They are an overlooked group at times, the Boston College defense.
Very quietly the defensive corps of the Boston College Eagles has steadily improved despite injuries and additions to its regulars. Since mid-February they have been solid in almost every area and that success has brought this team once again to the cusp of a national title.
“At they beginning of the season, I think we tried to do too much. I know I was certainly guilty of that,” said sophomore Brett Motherwell as the team gathered for breakfast Friday morning. “Now we’re doing the little things. Gapping up, picking up sticks, playing the body. We’re succeeding because of those things.”
According to those on the blue line, a lot of credit goes to assistant coach Greg Brown. Brown will regularly cut up game film of NHL defensemen doing things he’d like to see his kids do, and he shows it to them very concretely.
“He is very good at showing you what he wants you to do, and doesn’t waste time showing you what not to do,” said Motherwell. “That helps us focus on proper technique, and it has helped.”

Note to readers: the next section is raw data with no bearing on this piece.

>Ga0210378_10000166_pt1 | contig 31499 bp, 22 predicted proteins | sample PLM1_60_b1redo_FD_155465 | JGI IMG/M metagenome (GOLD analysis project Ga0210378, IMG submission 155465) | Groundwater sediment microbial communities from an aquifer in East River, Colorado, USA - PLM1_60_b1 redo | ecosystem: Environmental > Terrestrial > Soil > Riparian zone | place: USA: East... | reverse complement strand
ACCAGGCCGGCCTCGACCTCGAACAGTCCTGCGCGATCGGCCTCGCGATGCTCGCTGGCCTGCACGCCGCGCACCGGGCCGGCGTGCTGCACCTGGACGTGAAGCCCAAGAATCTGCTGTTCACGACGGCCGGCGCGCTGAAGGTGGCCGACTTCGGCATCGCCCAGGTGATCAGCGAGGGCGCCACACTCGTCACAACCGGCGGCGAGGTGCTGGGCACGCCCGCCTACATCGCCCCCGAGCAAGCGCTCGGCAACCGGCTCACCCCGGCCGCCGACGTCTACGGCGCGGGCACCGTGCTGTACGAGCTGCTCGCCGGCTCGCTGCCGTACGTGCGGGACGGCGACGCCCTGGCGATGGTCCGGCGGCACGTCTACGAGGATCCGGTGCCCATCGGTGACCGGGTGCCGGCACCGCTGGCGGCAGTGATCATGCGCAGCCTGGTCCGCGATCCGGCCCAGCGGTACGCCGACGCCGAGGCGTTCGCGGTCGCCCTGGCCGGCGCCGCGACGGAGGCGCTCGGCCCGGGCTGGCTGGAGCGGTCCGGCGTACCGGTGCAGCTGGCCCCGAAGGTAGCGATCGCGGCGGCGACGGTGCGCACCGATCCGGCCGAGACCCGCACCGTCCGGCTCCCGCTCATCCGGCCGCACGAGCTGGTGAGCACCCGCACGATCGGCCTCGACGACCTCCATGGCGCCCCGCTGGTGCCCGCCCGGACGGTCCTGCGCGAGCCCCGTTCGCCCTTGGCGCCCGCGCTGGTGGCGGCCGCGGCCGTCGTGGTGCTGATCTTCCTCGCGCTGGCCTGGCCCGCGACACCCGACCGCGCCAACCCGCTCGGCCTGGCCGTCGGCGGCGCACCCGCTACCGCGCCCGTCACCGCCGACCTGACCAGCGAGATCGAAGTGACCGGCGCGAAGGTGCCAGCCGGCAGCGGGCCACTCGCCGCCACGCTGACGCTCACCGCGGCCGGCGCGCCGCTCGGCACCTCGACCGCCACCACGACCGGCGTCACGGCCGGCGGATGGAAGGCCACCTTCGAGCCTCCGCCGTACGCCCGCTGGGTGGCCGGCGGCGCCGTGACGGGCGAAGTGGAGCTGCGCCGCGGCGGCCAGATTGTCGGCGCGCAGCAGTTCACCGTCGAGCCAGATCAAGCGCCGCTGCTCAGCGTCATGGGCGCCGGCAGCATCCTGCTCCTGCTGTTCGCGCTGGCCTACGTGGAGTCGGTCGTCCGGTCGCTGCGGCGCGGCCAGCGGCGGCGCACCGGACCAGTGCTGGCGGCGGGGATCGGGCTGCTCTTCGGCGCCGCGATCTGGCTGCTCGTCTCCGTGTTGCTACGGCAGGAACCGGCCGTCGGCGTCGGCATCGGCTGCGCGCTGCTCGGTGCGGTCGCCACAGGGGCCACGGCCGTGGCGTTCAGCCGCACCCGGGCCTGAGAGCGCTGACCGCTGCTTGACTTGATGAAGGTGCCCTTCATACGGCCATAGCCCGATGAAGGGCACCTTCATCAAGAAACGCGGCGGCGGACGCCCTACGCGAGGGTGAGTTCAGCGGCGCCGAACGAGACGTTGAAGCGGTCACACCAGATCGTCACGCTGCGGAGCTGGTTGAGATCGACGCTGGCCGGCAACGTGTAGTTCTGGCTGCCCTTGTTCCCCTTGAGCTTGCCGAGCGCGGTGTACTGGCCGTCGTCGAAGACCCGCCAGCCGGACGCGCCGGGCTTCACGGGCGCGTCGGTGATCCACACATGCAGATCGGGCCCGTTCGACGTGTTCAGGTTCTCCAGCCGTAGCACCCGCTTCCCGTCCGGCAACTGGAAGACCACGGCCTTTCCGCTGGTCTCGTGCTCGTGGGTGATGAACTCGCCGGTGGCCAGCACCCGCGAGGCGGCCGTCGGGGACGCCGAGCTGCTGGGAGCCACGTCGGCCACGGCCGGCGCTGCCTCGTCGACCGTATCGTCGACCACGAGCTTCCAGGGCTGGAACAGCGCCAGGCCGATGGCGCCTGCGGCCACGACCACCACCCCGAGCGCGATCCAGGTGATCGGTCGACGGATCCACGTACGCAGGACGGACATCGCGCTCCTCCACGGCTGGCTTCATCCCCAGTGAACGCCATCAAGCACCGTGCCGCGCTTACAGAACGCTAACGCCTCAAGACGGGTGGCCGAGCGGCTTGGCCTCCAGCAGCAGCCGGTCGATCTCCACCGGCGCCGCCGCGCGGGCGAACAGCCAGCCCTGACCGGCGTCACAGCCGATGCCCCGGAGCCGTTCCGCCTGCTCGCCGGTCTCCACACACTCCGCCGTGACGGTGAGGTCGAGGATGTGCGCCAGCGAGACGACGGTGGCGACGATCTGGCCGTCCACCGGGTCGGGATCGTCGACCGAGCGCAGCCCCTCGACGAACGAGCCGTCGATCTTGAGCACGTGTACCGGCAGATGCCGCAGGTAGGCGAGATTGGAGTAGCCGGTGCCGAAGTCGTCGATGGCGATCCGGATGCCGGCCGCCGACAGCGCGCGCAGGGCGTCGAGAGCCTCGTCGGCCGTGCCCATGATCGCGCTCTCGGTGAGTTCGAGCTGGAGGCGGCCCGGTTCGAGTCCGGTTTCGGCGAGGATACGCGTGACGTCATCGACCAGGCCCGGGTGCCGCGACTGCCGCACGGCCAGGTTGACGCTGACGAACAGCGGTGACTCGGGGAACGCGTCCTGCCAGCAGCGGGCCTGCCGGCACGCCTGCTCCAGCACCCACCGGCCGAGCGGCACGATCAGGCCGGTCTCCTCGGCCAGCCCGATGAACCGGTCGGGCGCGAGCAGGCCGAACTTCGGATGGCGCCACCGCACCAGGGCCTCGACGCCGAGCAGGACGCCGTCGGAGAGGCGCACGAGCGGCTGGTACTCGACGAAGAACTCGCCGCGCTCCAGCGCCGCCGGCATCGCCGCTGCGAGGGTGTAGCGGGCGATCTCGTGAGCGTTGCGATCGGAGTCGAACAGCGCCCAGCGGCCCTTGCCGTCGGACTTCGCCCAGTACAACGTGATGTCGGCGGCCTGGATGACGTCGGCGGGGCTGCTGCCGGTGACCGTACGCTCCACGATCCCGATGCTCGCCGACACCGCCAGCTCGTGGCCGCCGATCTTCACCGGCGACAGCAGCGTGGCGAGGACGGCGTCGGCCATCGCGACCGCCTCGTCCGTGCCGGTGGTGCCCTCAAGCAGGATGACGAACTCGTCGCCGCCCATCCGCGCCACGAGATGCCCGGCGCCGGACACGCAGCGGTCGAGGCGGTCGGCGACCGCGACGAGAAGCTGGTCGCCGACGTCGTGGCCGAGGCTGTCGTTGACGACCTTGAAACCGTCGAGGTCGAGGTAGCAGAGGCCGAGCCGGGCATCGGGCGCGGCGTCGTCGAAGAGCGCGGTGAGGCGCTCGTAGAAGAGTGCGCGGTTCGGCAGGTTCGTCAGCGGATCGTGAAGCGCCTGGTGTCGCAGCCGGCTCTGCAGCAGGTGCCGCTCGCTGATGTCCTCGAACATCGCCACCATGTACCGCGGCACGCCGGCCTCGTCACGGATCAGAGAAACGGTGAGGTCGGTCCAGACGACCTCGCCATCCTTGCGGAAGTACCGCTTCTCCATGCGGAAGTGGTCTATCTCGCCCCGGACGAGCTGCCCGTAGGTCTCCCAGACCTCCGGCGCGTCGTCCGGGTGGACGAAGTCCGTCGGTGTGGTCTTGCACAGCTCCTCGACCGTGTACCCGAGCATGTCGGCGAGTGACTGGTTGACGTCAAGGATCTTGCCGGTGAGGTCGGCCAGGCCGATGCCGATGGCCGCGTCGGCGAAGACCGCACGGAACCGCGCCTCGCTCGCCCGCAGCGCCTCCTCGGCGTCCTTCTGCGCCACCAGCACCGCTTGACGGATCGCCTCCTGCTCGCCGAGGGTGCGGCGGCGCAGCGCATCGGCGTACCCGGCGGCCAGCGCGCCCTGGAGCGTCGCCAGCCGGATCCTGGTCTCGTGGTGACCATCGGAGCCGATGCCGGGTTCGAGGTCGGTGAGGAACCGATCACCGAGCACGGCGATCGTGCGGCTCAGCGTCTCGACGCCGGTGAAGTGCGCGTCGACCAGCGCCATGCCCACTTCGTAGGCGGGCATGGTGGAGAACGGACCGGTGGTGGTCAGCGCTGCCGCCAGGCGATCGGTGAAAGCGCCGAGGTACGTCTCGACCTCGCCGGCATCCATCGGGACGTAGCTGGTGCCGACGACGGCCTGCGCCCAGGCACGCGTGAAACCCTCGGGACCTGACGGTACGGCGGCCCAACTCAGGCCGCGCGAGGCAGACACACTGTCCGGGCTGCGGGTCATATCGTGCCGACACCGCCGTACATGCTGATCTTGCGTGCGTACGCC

Looking every bit as young and fit as any of his players, Brown was quick to deflect any credit that came his way as he lounged in his dark red and gold Boston College track suit. As he was as a player, Brown feels the success comes from everyone’s hard work and attention to detail.
“I get ideas from Jerry (York) and Mike Brennan, who is our defensive leader,” said Brown following BC’s 6-4 win over North Dakota in the national semifinal. “It is really a group effort. Our defensemen could not play as well as they do if the forwards were not playing the way they need to. Having [goaltender] Cory Schneider behind us is also a huge key. He gives the D’s a lot of confidence to be aggressive.”